Between college classes in the early 1970’s,
I dreamed of a life that would give me the freedom to follow my passion.
For sixteen years, I had endured the rigors of academic life, completing a degree in Sociology and Forestry. Now I wanted to educate myself by following my ideas and inspiration as they developed, working intuitively and quickly, and creating my own product. This was the beginning of my life as an artist.
I also enjoyed watching sunlight filtering through the forest. The translucency of nature inspired me to search for a medium that embodied such beautiful light and color.
Glass was the perfect material: it was challenging (with thousands of colors), translucent, workable, and accessible. Starting with a crate of glass, a glass cutter, and a pair of pliers on the kitchen table, I made hanging ornaments by the hundreds and sold them to gift shops: apples, pears, cherries, and chickens that stood on one foot, angels, mice, and birds.
Next I wanted to make Tiffany-styled lamps. At first they were lopsided, then it clicked. After the publication of a full page article about my stained glass in the Richmond Times Dispatch, I stayed busy making lamps for several years. Flowers, apples, pears, cherries, and even an eggplant lamps were requested. Then my passion turned to making windows.
First I studied all the books I could find on Tiffany, LaFarge, and other notable figures in the history of stained glass windows. Yet my real joy came from walking along the sidewalks of the historic Fan district of Richmond at night and admiring the transoms and landing windows in the homes there. My excitement soared as I studied beautifully designed windows with exquisite color and impeccable craftsmanship that were created in one of the peak periods of stained glass’ popularity.
One of the turning points of my career was discovering a complete set of 1915 Henry Lang beveling machinery in the old Richmond Glass shop. Dismantling the machinery and bringing it to my studio, I began a two year journey to learn the art of beveling. I could not find anyone who knew how to bevel and I couldn’t find any books on the subject at the time (not even in the Library of Congress). I taught myself the art of holding each piece of glass by hand over rotating iron, stone, cork, and felt to create the many small facets on the beveled edge that give the finished window it’s character. It was an enormous amount of work.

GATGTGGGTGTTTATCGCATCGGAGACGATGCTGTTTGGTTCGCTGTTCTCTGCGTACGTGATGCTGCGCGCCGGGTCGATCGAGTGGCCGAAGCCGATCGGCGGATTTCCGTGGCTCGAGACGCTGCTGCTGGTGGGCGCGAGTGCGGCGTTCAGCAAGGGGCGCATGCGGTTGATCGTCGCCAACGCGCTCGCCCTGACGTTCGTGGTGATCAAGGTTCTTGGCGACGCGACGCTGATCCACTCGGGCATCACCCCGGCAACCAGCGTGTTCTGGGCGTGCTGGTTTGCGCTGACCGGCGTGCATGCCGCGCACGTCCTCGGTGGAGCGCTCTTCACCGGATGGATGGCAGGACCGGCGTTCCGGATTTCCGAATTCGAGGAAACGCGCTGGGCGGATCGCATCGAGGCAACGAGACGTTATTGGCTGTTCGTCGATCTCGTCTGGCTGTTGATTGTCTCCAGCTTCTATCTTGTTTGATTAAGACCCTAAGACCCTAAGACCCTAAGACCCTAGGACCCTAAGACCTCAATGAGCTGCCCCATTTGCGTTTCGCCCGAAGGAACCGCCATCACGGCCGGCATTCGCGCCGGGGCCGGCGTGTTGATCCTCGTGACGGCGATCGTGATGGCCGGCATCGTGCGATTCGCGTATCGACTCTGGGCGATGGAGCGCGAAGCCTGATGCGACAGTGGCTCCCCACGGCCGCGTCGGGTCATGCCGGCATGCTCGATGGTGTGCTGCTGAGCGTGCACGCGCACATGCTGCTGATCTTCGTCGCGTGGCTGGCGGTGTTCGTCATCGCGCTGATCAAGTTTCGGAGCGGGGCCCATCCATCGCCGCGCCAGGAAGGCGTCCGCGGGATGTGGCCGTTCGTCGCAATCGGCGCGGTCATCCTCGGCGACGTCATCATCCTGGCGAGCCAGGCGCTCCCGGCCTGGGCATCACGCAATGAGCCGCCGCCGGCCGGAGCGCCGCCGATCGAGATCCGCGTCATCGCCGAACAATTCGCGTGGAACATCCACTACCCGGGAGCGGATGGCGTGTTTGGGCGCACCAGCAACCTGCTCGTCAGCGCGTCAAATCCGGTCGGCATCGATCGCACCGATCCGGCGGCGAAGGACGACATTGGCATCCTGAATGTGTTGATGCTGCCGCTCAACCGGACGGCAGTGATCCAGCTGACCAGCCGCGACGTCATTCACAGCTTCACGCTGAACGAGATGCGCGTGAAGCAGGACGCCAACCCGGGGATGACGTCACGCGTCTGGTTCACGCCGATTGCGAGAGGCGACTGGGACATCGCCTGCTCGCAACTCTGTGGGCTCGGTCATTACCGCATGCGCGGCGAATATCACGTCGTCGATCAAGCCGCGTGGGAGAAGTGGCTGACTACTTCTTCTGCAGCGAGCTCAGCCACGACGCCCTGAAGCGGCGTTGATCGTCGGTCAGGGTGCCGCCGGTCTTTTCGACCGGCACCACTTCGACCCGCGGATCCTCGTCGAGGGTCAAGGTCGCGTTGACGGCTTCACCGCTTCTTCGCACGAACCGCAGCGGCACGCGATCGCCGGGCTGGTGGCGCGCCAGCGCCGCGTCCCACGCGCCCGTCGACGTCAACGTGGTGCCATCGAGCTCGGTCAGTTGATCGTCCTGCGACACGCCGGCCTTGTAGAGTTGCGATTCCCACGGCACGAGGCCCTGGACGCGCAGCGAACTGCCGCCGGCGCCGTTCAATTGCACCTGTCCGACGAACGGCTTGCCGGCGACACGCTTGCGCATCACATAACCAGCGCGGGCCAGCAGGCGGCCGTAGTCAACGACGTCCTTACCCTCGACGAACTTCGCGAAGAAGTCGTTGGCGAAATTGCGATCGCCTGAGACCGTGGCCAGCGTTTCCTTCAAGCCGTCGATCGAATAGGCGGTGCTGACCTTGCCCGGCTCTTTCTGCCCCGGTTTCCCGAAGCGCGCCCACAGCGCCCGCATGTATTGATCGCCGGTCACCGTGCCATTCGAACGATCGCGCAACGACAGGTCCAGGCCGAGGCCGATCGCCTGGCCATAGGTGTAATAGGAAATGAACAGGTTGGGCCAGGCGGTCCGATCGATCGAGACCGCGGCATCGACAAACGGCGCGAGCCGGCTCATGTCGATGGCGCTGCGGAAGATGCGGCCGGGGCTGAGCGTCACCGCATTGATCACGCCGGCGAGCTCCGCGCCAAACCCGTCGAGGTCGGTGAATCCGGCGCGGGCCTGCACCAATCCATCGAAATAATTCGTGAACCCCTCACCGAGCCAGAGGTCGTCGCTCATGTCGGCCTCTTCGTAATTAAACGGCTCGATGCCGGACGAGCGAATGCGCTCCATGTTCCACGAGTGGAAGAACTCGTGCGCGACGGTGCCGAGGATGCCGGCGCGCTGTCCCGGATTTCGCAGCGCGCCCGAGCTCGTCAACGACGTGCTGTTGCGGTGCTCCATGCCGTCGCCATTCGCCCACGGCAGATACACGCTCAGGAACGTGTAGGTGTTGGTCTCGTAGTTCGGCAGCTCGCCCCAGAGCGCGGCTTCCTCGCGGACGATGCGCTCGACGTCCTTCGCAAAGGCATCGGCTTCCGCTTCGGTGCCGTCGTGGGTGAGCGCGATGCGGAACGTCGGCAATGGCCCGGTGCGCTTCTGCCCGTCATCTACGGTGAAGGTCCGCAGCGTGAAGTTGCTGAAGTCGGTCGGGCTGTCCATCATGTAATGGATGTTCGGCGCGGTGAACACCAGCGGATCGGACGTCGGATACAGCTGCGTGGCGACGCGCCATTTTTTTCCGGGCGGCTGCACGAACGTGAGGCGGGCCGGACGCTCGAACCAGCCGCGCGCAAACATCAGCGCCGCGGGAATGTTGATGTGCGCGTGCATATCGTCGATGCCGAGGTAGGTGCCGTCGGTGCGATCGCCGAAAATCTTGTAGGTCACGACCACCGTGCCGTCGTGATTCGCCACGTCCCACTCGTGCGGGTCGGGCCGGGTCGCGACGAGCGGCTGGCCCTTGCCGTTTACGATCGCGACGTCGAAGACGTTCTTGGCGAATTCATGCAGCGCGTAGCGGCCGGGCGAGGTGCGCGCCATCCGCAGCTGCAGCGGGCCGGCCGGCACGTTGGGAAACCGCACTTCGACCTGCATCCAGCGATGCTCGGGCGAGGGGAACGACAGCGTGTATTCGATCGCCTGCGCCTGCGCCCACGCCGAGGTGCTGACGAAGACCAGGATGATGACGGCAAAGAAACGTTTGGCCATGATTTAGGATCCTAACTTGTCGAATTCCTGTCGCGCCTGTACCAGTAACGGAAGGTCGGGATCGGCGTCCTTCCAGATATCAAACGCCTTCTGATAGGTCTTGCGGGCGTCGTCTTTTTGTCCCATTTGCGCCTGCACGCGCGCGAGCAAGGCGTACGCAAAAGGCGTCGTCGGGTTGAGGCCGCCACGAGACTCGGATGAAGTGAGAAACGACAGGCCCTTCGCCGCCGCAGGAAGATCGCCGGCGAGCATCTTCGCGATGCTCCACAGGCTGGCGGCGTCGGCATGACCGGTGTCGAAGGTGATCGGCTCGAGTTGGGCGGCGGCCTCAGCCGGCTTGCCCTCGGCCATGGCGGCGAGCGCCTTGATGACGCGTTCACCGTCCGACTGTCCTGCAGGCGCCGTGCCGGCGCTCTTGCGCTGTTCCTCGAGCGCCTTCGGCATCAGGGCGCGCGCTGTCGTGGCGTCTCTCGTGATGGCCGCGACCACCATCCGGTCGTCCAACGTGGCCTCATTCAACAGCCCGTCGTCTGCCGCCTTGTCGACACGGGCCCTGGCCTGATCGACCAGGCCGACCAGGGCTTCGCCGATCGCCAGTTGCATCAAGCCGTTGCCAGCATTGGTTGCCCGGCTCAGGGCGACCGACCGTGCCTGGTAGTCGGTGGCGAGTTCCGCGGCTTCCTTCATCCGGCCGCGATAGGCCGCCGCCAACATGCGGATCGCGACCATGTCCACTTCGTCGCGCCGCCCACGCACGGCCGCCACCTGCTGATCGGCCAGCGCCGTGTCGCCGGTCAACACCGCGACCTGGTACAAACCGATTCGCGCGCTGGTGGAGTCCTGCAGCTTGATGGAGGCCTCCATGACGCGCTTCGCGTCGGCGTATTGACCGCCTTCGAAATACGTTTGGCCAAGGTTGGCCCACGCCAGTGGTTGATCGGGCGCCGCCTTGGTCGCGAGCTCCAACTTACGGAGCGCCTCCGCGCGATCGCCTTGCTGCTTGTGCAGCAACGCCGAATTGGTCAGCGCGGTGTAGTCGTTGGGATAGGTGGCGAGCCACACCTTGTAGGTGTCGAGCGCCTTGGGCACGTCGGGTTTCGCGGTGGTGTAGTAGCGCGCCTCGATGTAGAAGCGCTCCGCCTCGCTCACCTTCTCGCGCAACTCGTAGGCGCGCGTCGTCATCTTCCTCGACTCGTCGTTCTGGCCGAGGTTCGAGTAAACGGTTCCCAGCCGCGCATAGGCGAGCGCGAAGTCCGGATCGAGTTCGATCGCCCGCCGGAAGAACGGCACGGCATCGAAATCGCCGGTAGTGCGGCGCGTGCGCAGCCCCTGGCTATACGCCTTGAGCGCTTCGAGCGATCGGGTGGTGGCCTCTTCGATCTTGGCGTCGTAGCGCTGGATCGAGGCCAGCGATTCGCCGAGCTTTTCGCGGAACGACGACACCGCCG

Teaching myself how to draw opened up a whole new world for me as a craftsman. Now I could reproduce the historical windows I saw, and later, incorporate my own design ideas as my craftsmanship developed.
By now I had been practicing my craft for 12 years, had 5 employees and a cramped studio in the fan district of Richmond. Being pulled in so many directions, and missing the creative time for thinking and experimenting, I decided I needed a change.
I packed up and moved just over an hour away, west, up the James River to Bremo Bluff: seven acres, a 1907 farm house and an old buggy barn for a studio. I was ecstatic again. With one helper, I dove into the pleasures of creativity. Solitude and a frugal lifestyle freed me once again to follow my own direction.
Our popularity grew as people sought us out to create unique art glass windows for their homes and places of worship. We shared ideas and sketched them on paper to show how we could combine our resources, processes, and years of experience to create a “jewel” within their architecture.
People appreciated that their window was designed specifically for them and would never be reproduced.
My most popular style has evolved from traditional beveled glass windows. Working asymmetrically, I bevel various thicknesses and textures of glass from varying angles and blend the bevel’s unique character with fine European glass or superior quality domestic glass.
Often, I will incorporate techniques learned over a lifetime: flame work, sculpturing, painting, etching, and carving. I consider these windows to be the pinnacle of my art.
Sculpturing metallic branches and vines has brought another dimension to my work. Freeform beveling around the sculpturing gives these windows the feel of ice on the early morning vine.
Working glass over a flame has brought me closest to my fascination with the translucency of nature. Mixing and drawing hot glass to make it thinner gives me the range of color I need to create interesting pieces. This is as close as I have come to the translucency of nature that has fascinated me.
I appreciate you taking your time to review our work and look forward to the possibility of working with you,